BY David Eskenazi 07:36AM 01/11/2011

Wayback Machine: The Seattle Bombers

World War II-era club became Seattle’s first pro football franchise

The 1944 Seattle Bombers: On the line, starting from the left: Jack Millard RE, Byng Nixon RT, Harry Bird RG, Johnny Tsoutsouvas C, “Miff” Collins RG, Bob Creager RT, Babe Harman RE. In the backfield, left to right: Morrie Kohler RHB, Dean McAdams QB, Milt Popovich FB, Dale Holmes LHB / David Eskenazi Collection

By David Eskenazi

The Seattle Bombers were the Northwest’s first professional football franchise. They are a largely forgotten chapter in Seattle’s sports history.

Born in wartime, the Bombers were initially a member of the American Pro Football League (APFL). The APFL sprung from the Northwest War Industries League, which began play in 1942, and consisted of franchises in Portland, OR, Seattle, Spokane and Vancouver, WA.

Program cover from Seattle's first pro football game / David Eskenazi Collection

The club’s owner was Al Davies, described in the opening day game program as a “Seattle-Tacoma sportsman and industrialist”. Davies was born in Carbonado, WA., and owned three of the Pacific Northwest’s leading metal working companies, along with a number of other smaller businesses in the state.

Shortly before war was declared, Davies was contracted by the U.S. government to construct steel ships for the war effort.

Davies hired gridiron great Earl “Dutch” Clark to coach the team. As a player, “The Flying Dutchman” won All- America honors at Colorado College and, along with UW stalwart Chuck Carroll, was the first westerner to receive this accolade.

Clark entered the College Football Hall of Fame in 1951, the same year that former Washington coach Gil Dobie was enshrined.

Clark played professionally in 1931 and 1932 (Portsmouth Spartans) and 1934-1939 (Detroit Lions), and won All-National League team honors for six straight years. From 1938-1942, he also head-coached the Detroit Lions and Cleveland Rams.

Clark was elected to the Pro Football Hall of Fame in Canton, OH, as a charter member in 1963, going in with 16 others, including Jim Thorpe, Red Grange and Curly Lambeau.

Davies and Clark put together a talented roster of players for the Bombers inaugural season of 1944, heavily infused with former U of W stars, including quarterback Dean McAdams, and guard Steve Slivinski, who also served as assistant coach.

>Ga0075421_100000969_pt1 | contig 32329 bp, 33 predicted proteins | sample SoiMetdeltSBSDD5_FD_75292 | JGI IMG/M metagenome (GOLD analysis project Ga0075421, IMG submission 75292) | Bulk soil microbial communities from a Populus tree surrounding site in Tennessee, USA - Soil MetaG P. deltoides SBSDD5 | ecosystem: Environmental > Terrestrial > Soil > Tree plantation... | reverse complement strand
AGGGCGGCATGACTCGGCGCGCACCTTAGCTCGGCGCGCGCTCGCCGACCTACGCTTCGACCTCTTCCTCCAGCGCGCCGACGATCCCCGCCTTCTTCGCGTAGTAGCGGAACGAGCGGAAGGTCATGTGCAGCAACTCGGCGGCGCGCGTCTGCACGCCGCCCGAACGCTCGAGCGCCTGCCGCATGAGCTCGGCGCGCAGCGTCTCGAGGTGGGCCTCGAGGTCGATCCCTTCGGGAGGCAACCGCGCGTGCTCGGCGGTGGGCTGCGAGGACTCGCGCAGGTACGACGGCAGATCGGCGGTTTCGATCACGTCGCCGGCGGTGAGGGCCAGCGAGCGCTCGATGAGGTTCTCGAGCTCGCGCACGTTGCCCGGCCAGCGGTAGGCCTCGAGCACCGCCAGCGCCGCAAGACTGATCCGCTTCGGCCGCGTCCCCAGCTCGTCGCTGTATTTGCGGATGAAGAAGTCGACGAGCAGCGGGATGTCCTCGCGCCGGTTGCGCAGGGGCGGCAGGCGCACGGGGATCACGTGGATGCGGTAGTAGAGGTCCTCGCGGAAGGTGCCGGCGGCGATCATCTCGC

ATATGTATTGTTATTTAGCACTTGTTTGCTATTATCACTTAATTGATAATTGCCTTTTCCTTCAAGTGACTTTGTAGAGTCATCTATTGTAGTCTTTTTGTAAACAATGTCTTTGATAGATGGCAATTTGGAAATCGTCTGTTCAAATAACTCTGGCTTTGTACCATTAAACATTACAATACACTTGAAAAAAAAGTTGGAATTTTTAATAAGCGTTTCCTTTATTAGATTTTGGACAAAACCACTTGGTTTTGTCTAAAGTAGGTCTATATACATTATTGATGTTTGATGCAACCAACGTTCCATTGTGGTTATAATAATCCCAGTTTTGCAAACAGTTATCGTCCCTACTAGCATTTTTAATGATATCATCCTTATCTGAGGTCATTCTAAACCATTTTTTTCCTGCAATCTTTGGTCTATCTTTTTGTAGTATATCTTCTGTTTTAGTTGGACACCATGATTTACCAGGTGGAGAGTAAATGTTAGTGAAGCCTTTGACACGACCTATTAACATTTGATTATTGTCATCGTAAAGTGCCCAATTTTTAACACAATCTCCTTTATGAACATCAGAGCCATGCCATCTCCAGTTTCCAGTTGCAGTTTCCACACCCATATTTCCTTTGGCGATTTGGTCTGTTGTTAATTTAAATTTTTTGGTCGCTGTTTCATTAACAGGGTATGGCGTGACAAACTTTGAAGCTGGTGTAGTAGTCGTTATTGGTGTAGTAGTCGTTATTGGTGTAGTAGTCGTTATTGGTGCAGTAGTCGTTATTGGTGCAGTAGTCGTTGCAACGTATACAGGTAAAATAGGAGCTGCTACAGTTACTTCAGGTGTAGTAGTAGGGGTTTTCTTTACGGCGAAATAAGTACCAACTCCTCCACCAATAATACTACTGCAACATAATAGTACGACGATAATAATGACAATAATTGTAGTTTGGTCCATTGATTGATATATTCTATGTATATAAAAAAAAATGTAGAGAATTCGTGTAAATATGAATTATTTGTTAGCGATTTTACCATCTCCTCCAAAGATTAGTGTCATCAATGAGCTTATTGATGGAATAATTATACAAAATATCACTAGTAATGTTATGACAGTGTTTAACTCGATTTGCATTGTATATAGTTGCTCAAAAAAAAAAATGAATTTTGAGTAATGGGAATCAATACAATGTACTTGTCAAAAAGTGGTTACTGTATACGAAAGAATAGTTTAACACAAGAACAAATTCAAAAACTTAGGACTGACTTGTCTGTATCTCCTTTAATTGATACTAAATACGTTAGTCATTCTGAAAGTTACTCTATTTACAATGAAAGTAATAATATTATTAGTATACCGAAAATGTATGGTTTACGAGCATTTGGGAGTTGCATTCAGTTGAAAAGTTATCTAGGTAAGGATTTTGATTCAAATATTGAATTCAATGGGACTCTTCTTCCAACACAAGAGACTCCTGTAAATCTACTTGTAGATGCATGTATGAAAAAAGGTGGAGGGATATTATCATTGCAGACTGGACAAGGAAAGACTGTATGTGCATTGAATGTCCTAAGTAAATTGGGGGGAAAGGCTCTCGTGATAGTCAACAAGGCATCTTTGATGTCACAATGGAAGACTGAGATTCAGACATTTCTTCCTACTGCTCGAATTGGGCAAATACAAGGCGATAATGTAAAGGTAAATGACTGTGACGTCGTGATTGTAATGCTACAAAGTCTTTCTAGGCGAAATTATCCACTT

McAdams joined the Bombers after having spent three years in the National Football League (1941-43) as a tailback/kicker with the Brooklyn Dodgers. McAdams went to the Dodgers in 1941 as the eighth overall choice in the first round of the draft, making him Washington’s second No. 1 NFL draft pick (UW teammate Rudy Mucha went to the Cleveland Rams fourth overall in the same draft).

Seattle Bombers 1944 team-issued pocket schedule (exterior) / David Eskenazi Collection

A half dozen former Washington State college football players also dotted the roster, along with footballers from Oregon State and the University of Oregon.

The Bombers played seven home games at Sicks’ Seattle Stadium, with the first home contest in franchise history on Sept. 8, 1944  resulting in a 12-7 loss to the Los Angeles Mustangs. The Bombers ended the season with a record of five wins, five losses and a tie, with three of the five wins coming at home.

Seattle Bombers players QB Dean McAdams (left), HB Dale Holmes (right) / David Eskenazi Collection

The league champion Hollywood Rangers went 11-0 for the season, defeating the Bombers 21-7 at Sicks’ Stadium on September 15th, and 28-7 in the season finale at Hollywood on November 26th.

1944 was the Bombers’ only year of operation. From 1953-54, another “Seattle Bombers” team represented the city in the Western Hockey League.

Sports historian David Eskenazi can be reached at (206) 441-1900, or at

(“Wayback Machine” is published every Tuesday as part of Sportspress Northwest’s package of home-page features collectively titled, “The Rotation.”)


  • Anthony Salazar

    Great story, Dave! I’m sure you know Ebbets Field Flannels has the Seattle Bomber jerseys. It’s fun to wear mine!


  • Steve Rudman

    I think this is the most-fun feature on Sportspress Northwest!

  • SpudzDP

    A former UW QB, named Hugh said that it was the sloppy and weak play by Okung and Carpenter that forced our highly paid TE to block more.  Robinson’s injury explains it better.  Both factors made the first half hard to watch.  But I think the Seahawks will play better in Pittsburgh.  They will lose, but play better than they did in SF.

  • Mikerice32

    Fletcher Jenkins was a Tacoma native and went to Lake.  I played against him in little league and junior high. Holmes went to Timberline.